Collaboration via Email: You’re Doing it Wrong

More Collaboration and Less Email, Please

Shocker: Millenials Prefer Chat

Collaboration ToolsI saw this piece today regarding a study that Microsoft commissioned on the preferred collaboration tools by different generational groups.  The link to that study is here.

There were two items of note.  First, it should come as no surprise that Millenials prefer chat and messaging over e-mail as their main tools to collaborate.  Of course, baby boomers and other groups tend to prefer e-mail.  Second, baby boomers were rated as the least concerned about learning new technologies in this space.

When I talk to customers about what’s holding them back from trying out collaboration tools such as Slack or Teams, they

Sometimes customers tell me they are reluctant to try new collaboration tools out of concern about creating stress for their users.  These customers will also sometimes bring up the concern about having too many collaboration tools in use at one time.  Of course, it is often the case that users are already choosing and using tools other than those provided by the IT Department.

Iterating Toward Collaboration

I had a phone call this morning with a European customer who was looking for advice on the best collaboration tools for their users and program partners.  This organization has about 1,000 users throughout the world. They are looking to collaborate with upwards of 20,000 partners.  As we talked it became clear that the users had only thought about collaboration in terms of file sharing.  Now, sharing files is necessary first step in the collaboration process.  But a lot of the valuable communication happens as people talk about the files that they’re sharing; usually via an associated chat application.

This is at an important consideration. There are applications for chat, for file sharing, and applications that combine both functions. You have to do more than select a collaboration application based on what users request. You must think about how user collaboration behavior will evolve as they use the tool. With this evolution in mind, you have to make sure the tool can evolve with user needs.

Reduce Email by Communicating in Other Channels

I was doing some work last summer for the customer in Europe.  The customer had surveyed their users worldwide, asking about pain points that might be addressed by IT.  One of the biggest pain points had to do with receiving too much email.  The customer had decided to roll out Microsoft Teams. We focused our training and solution benefits on how Teams would supplant email. As well, Teams would more naturally fit the work styles of groups trying to collaborate across the organization.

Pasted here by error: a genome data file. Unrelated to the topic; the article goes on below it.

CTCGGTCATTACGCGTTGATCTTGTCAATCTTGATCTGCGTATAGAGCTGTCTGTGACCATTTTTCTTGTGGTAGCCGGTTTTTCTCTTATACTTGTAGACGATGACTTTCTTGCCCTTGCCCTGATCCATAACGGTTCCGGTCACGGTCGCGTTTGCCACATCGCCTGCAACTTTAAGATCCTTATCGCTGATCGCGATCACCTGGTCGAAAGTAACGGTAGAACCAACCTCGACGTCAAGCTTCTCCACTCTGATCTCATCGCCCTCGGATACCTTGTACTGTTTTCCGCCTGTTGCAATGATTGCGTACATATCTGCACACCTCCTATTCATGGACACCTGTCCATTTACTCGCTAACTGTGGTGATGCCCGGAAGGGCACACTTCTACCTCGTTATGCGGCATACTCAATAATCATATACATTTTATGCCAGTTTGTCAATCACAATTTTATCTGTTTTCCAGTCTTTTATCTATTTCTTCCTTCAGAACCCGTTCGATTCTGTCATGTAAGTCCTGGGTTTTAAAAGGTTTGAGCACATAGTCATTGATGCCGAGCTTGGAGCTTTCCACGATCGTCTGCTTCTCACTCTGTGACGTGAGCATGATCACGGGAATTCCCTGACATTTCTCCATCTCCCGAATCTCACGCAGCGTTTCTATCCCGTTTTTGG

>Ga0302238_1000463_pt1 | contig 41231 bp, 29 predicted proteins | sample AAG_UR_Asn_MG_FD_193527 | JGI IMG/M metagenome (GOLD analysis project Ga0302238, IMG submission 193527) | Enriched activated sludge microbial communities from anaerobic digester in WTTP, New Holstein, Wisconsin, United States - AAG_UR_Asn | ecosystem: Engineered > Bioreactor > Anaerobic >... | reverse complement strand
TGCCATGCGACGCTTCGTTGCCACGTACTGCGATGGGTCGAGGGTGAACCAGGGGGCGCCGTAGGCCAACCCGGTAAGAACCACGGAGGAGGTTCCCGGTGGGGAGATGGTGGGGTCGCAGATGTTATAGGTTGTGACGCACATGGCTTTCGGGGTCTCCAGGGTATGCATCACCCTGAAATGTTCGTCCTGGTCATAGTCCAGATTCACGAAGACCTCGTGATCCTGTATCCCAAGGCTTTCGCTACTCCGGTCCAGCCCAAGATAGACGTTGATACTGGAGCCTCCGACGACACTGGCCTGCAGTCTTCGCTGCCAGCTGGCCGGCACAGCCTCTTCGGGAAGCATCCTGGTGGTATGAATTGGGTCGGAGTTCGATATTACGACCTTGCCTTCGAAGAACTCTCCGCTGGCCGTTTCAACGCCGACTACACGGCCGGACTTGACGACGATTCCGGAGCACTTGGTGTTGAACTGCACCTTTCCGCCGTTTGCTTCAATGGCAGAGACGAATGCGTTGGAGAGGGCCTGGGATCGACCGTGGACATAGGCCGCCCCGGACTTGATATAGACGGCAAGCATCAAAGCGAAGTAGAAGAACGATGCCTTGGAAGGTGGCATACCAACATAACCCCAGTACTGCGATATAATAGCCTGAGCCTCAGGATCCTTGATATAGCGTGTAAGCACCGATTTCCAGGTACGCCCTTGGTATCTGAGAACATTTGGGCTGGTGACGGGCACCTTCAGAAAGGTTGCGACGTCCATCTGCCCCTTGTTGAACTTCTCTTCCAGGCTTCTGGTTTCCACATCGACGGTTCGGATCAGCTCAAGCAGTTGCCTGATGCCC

We were challenged to explain why moving communications out of email and into another form would be a net benefit for users. We noted that the solution to email bloat wasn’t to communicate less. The problem with email is that most of its benefits accrue to the sender and not the recipient.  While we recognized email can be used for collaboration, it’s not ideally suited for that use. We stressed that Teams made it easy for users to engage in conversations and thread those conversations so that following along with the development of ideas would be an easy process to accomplish.

Lessons Learned

What do we conclude from this?

  • It’s important to consider a variety of tools, albeit a small set, to support the collaboration needs of all the users in the organization.  Collaboration can take many forms, so you’re unlikely to find a “one size fits all” tool that everyone in the organization will adopt.
  • If you’re not going to select and deploy a tool for the organization, you do want to at least provide some direction to users on which tool to use. I’ve seen instances where IT has let users choose whatever tools they like, and this does not generally lead to user satisfaction.  People do want at least some guidance on which tools would be best to use or the user as well as the organization.
  • Trust that your users are going to be able to adapt to new tools.  They may surprise you with their ability to try new collaboration tools.
  • Be willing to experiment.  Engage a team trying to get a task done and support them with a collaboration tool that you’re considering for adoption.  Give the users on the team the resources they need to learn the tool and try it out in a real-world situation.  Once the team has had a chance to exercise the tool, get their feedback.  What did they like?  What did they find less useful or annoying?  How hard was the tool to learn and use productively?  If the overall experience with that tool was positive, then start planning for a rollout to a broader audience and eventually the entire organization.

We all know the email can be used to support the collaboration process.  We also know that it’s not particularly well suited for that task.  For the sake of the entire organization, it’s time to look at some of these new collaboration tools.  All of these tools can lead to better outcomes for the organization, and that’s something we all would like to get behind.  If they also reduce some of the volume in our email inboxes… well, that’s a good thing too.

Dan Callahan
About the Author
I'm the VP of Global Services at CGNET. I manage our Information Security and Cloud Services businesses. I wear a lot of hats. Professionally, I'm a builder of businesses. Outside of work, I'm a hobby farmer, chef, skier, dog walker, jokester, woodworker, structuralist, husband and father.

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